Gernot M. R. Winkler

Abstract: Systems and timekeeping have several "interfaces": First, all systems are subject to processes, or better processes are the essential aspect of systems In all these processes, time is the one general, parameter which relates the state or these processes to the state of all other systems. Time is therefore, the universal system parameter (1) Second, since time is the universal system interface, the use of clock in systems is increasing, commensurate with our increasing demands for precision in systems interfacing. We now distinguish a class of "time ordered systems" even though in principle all systems are time ordered) in order to emphasize the precision aspects which necessitate the use of precision chicks (2) Third, all clocks are of necessity systems. systems in which we attempt to repeat the same processes as identically as possible so that we obtain a uniform time scale. Therefore. any system could be used as a clock, albeit, not a very good one, that we ourselves are systems, i.e. clocks, and one can read the time off our faces! For these reasons, since clocks are systems, and are part of systems, a general overlook and introduction to the systems approach has been suggested this appears the more appropriate since some of it, the most critical aspects of the subject, fall somewhat outside the purely engineering frame of mind, the subject is indeed trans-disciplinary. One may even be tempted to claim that these most general, but strategically essential aspects of systems belong to philosophy in its proper sense rather than to any specific technical specialty (3). Exhibit A attempts to sketch the scope of what is known today under various names such as cybernetics or General Systems Theory (GST), both meaning more or less the same (4) What is a System? A system is a group of interacting elements or subsystems which is organized for a purpose. This purpose is clearly external or imposed in the case of artificial or synthetic systems. In natural systems, the purpose is inherent as a heuristic principle (5). The capabilities of a system are often clearly reducible to those of its elements: this is the rule for technological systems of up to rather remarkable sizes and complexities.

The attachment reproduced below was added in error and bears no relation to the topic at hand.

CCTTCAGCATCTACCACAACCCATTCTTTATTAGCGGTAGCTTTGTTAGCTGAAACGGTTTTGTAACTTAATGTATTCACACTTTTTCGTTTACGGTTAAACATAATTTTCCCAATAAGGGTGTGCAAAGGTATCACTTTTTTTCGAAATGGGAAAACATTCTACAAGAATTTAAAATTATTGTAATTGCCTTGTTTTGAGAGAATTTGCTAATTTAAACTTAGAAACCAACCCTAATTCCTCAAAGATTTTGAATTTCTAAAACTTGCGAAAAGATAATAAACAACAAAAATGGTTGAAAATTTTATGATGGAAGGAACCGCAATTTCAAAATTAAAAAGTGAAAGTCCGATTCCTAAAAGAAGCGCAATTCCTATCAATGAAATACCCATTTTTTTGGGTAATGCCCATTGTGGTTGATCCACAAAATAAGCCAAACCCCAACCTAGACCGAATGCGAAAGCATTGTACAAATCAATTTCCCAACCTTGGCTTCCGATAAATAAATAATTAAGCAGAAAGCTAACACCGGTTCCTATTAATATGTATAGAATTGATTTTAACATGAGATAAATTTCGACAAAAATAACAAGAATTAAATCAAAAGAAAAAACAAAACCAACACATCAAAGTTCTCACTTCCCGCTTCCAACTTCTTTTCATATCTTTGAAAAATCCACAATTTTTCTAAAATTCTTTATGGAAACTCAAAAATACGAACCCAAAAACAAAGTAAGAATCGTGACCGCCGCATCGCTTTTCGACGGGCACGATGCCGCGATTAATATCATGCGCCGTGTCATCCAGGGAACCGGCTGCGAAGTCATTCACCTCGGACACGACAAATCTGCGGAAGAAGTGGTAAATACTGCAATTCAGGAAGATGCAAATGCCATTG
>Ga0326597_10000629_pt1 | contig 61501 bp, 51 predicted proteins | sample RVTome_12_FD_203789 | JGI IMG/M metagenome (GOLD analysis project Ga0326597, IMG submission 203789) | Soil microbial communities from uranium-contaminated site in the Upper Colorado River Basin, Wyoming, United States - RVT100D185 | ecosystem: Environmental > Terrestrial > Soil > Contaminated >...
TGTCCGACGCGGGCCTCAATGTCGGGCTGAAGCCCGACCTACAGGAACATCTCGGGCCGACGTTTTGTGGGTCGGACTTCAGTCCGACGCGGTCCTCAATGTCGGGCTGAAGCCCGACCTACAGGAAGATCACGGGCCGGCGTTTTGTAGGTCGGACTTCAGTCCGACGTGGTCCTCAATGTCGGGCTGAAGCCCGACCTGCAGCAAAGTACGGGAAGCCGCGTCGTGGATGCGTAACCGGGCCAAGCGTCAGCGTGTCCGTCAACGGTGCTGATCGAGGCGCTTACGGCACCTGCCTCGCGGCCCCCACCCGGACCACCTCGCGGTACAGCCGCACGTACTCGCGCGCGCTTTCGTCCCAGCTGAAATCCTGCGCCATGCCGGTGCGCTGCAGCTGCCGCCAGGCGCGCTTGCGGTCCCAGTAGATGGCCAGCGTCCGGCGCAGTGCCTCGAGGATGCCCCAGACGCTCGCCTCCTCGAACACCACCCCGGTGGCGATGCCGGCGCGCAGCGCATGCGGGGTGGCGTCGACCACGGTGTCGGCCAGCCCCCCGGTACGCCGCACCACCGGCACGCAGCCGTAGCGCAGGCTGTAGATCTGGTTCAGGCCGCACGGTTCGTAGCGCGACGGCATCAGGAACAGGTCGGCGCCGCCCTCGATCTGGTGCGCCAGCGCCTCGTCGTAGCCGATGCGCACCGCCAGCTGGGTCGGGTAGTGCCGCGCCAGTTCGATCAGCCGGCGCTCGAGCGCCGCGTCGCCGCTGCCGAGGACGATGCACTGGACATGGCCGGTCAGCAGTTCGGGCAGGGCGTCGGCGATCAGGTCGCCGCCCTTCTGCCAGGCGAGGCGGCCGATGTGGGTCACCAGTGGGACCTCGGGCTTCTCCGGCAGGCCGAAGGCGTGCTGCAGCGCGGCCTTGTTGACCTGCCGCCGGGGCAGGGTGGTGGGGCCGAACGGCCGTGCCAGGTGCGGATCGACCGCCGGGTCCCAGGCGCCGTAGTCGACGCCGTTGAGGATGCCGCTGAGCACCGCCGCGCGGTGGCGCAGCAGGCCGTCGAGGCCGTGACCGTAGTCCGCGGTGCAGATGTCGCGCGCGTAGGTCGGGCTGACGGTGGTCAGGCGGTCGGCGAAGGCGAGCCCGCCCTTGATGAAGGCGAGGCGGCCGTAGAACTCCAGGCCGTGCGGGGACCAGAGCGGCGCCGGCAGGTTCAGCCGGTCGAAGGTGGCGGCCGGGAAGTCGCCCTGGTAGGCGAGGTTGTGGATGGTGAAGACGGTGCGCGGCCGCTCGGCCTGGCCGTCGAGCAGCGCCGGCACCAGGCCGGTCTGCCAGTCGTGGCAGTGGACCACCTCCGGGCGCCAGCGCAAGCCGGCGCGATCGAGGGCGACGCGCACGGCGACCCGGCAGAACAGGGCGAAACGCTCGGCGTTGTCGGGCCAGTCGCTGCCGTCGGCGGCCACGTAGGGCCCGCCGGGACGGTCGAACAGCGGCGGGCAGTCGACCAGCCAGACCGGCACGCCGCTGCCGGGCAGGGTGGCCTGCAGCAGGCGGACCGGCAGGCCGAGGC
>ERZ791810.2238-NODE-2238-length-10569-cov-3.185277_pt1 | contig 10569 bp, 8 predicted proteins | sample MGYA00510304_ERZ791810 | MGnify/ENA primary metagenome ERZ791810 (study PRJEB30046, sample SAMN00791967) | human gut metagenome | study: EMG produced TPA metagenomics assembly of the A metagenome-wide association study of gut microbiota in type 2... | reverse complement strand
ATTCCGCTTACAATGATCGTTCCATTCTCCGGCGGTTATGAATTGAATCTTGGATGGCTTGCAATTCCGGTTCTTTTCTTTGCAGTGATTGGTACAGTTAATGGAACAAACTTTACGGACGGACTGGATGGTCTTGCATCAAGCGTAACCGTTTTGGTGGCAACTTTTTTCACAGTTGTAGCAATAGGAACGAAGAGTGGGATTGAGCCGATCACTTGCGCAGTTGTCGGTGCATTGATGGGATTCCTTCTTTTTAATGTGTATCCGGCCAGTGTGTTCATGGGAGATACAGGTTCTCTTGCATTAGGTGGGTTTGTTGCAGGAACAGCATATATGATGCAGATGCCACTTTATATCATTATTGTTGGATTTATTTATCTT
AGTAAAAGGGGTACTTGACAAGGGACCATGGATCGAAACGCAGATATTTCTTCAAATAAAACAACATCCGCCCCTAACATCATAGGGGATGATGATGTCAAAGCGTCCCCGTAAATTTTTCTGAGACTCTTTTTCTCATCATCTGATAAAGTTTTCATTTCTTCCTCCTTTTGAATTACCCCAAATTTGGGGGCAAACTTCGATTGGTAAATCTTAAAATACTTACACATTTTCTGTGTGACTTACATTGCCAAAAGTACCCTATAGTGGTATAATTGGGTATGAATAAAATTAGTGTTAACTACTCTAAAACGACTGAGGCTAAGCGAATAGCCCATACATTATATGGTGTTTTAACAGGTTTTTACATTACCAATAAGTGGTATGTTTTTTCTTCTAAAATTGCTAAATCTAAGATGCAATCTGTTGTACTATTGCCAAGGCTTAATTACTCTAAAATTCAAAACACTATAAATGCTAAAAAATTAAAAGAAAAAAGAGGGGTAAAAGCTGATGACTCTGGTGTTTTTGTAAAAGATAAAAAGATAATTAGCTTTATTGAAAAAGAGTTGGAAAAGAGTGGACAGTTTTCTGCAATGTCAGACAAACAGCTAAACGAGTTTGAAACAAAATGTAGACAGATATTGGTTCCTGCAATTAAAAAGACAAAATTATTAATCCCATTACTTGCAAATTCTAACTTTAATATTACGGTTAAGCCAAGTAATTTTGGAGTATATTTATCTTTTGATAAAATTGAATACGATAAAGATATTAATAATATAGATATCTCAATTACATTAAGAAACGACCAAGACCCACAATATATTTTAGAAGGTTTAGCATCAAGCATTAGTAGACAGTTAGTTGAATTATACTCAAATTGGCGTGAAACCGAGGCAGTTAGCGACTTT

Published in: Proceedings of the 10th Annual Precise Time and Time Interval Systems and Applications Meeting
November 28 - 30, 1978
Goddard Space Flight Center
Greenbelt, Maryland
Pages: 1 - 15
Cite this article: Winkler, Gernot M. R., "INTRODUCTION TO "SYSTEMS APPROACH," Proceedings of the 10th Annual Precise Time and Time Interval Systems and Applications Meeting, Greenbelt, Maryland, November 1978, pp. 1-15.
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